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THURSDAY OCTOBER 16, 2014 Vol. XLVIII No. 5 What’s the fastest way to get to Ohlone? Find out on Page 4.




Imam to address Islamic extremism ALIZAIB LODHI Online editor In response to the violent acts committed by ISIS and others in the name of Islam, the Ahmadiyya Muslim Community has organized a multimedia presentation about the religion’s teachings on Sunday at Ohlone College. “The event is to educate the public in response to whatever that is happening in the Middle East, from what is wrong and what is right,” said Idrees Munir, a member of the local chapter of the Ahmadiyya Muslim Community. The keynote speaker will be Imam Azhar Haneef, the national vice president of the Ahmadiyya Muslim Community. He also serves as the regional imam for the Central East Region, which includes New Jersey, Pennsylvania and Delaware. Continued on Page 3


Voice actor shares insights with students


Above: Gary Williams speaks to Ohlone students in Professor Bill Parks’ mass media class about his career as a voice actor. Below: Willaims explains that he is still receiving residual pay from his part as a voice actor in a single Christmas episode of “Married With Children.”

ALBERT REBOSURA Sports editor “Touchdown Raiders!” or “Coming up tonight on eyewitness news at five” are a few recognizable phrases in the Bay Area that came from the voice of Gary Williams, who spoke at Bill Parks’ mass media class on Friday. The Fremont native’s voice has been everywhere – stadiums, television, radio, video games, corporate recordings and instructional videos. Williams didn’t always want to be a voice actor. He initially aspired to be in radio after graduating from the University of California, Los Angeles. He worked on radio as a news writer and director, on Continued on Page 7


Board candidates speak at forum RYAN PARCHER Editor-in-chief Two of the three candidates for the Ohlone College Board of Trustees debated the planned development of the college’s frontage property, Measure G bond expenditures and other topics during a forum Wednesday afternoon hosted by the Faculty Senate. Retired business executive Joseph Lonsdale is challenging incumbents Garrett Yee and Jan Giovannini-Hill in November for one of the two seats on the board allotted for Area 2, representing Fremont and Union City east of Interstate 880. Yee, who is currently on a leave of absence Continued on Page 3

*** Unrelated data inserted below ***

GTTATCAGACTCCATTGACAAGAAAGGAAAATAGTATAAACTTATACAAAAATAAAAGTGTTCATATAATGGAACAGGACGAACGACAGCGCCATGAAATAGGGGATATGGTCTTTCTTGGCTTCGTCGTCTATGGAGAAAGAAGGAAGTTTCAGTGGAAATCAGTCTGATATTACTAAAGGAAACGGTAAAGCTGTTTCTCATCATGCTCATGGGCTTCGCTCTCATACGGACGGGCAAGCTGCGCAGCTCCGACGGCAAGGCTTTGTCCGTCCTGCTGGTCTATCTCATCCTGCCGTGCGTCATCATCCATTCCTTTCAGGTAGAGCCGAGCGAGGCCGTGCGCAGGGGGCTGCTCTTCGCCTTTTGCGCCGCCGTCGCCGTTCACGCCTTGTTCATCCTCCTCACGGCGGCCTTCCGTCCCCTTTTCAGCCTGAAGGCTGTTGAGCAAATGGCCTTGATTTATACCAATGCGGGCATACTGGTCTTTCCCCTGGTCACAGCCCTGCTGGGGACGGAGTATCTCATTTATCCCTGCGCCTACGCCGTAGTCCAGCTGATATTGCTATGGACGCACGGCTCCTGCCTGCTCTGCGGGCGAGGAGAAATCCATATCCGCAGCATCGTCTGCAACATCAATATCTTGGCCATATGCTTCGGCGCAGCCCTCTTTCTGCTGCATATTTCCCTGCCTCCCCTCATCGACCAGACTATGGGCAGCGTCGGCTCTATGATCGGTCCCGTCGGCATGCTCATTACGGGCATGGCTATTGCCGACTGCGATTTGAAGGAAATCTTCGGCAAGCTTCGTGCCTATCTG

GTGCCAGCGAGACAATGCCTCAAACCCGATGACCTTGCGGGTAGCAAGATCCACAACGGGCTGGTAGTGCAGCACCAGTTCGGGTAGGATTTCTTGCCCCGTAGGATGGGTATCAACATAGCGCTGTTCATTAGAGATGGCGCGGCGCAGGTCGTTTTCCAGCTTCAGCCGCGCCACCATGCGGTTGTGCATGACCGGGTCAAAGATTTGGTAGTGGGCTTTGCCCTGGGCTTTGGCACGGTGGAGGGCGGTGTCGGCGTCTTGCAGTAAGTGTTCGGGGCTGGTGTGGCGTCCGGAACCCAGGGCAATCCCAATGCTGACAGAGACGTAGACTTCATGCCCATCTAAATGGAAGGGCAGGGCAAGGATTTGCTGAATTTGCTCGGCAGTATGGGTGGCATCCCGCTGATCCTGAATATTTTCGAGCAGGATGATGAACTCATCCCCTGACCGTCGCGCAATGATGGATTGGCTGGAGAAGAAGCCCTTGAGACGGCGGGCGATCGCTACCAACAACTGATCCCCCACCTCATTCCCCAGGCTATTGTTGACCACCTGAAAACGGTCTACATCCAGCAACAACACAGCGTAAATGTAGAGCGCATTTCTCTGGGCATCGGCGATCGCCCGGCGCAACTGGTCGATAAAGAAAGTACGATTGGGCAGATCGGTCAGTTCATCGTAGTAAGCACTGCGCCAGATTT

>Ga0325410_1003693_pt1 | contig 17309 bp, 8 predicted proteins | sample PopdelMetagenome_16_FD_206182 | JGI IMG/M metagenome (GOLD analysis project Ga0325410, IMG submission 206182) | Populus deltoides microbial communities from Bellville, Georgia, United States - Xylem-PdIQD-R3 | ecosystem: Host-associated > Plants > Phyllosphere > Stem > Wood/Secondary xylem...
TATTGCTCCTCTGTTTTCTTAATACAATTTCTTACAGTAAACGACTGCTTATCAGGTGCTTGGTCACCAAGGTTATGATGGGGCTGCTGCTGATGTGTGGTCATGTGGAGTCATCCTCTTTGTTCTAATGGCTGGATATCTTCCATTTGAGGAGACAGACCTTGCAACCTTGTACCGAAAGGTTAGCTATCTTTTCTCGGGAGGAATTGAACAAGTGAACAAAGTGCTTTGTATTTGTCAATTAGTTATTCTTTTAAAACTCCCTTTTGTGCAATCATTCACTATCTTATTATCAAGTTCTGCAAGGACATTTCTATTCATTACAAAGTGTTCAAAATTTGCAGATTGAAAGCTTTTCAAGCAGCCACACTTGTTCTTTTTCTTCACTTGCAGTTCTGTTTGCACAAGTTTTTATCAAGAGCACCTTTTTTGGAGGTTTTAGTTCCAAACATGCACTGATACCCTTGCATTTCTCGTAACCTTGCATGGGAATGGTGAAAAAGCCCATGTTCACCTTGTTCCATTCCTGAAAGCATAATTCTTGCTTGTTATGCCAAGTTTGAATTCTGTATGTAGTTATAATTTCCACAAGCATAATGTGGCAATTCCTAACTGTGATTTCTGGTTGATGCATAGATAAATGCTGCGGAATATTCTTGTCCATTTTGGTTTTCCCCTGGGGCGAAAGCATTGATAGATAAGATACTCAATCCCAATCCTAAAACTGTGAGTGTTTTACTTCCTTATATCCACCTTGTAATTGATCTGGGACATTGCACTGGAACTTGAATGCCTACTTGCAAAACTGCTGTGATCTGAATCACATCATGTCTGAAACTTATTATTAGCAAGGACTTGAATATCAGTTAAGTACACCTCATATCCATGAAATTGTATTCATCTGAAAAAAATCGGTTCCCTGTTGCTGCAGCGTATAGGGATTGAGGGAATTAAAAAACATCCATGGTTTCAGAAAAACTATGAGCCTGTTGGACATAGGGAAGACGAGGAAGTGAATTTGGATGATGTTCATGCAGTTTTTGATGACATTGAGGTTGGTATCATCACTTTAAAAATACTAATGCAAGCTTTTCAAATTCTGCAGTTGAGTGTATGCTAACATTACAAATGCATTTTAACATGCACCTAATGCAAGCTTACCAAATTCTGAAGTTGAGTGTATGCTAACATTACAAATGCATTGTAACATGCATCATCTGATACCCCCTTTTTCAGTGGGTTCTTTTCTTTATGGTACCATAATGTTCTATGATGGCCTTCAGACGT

Solar eclipse will be visible from Fremont

RYAN PARCHER Editor-in-chief It was easy to miss the total lunar eclipse last week, as the total eclipse did not occur until 3:21 a.m. Oct. 8. According to the Ohlone Astrophysics club, however, you still have an opportunity to see another one of the coolest and closest cosmic phenomena. A partial solar eclipse will be visible from the Fremont/ Newark area beginning about 2 p.m., and reaching its maximum eclipse about 3:15 p.m. The moon will blot out a little more than 50 per-

cent of the sun at the point of maximum eclipse. Alyssa Proudfoot, president of the club, said it is hosting a free viewing party at both campuses. Students and members of the public are invited to come to the Fremont campus quad or the Newark campus courtyard to learn about the eclipse. The tables will be set up from 11:30 a.m. to 3 p.m. The astrophysics club will provide solar glasses and professional telescopes with solar filters, allowing attendees to directly observe the eclipse, Proudfoot said. Continued on Page 3


This photo shows a partial solar eclipse, in which the moon blocks a portion of the sun.




NEWS BITES Golf tournament raises $80,000


The 30th annual Ohlone College Golf Tournament last month raised a record $80,000, nearly $30,000 more than last year. About $50,000 will help support Ohlone College athletes of the 2014-2015 Season, as well as growing the Ohlone College Athletics Endowment. Another $30,000 will be disbursed to other college programs. Softball team captain Alyssa Raguini was honored as Female Athlete of the Year, and men’s basketball player Josh Egan was selected as Male Athlete of the Year. Both received $500.

Left: Kay Harrison cuts a ceremonial red ribbon at the opening of the Newark Communication Lab on Tuesday. Above: Signs welcome people to the Newark Communications Lab, which staff hope to have named after Harrison, a longtime Speech and Communication Studies faculty member. Below: Students and coworkers pose with Harrison for a picture with a cake celebrating the opening of the communication lab.

Voice and piano teacher honored Janet Holmes, an adjunct professor in voice and piano, has been named Ohlone College’s Faculty Person of the Month for October. Holmes, who has a bachelor’s degree from USC and a master’s degree from Mills College, has sung throughout the area in recitals and as a soprano soloist with several regional orchestras. Holmes has recorded with Hal Leonard Music Publishers, the Australian Broadcasting Company and KUSC in Los Angeles. She has a vocal studio in San Ramon and is the organist for First Presbyterian Church in Livermore.

Space Shuttle talk planned Ohlone College instructor Eric Wegryn will speak about the NASA Space Shuttle on Friday on the Fremont campus. Wegryn’s speech, “NASA’s Space Shuttle – Best Spacecraft Ever,” will be from noon to 1 p.m. in Room 3201. As an aerospace engineer, Wegryn helped NASA launch the Space Shuttles. As an astronomer, he helped explore Mars and Saturn. He has written several books, including “Round the World in 32 Days,” “Eclipse Journey” and “Just Twelve Men.” Wegryn teaches astronomy, physics and engineering at Ohlone, and is faculty adviser for the Ohlone Astrophysics Club. – Compiled by Monitor staff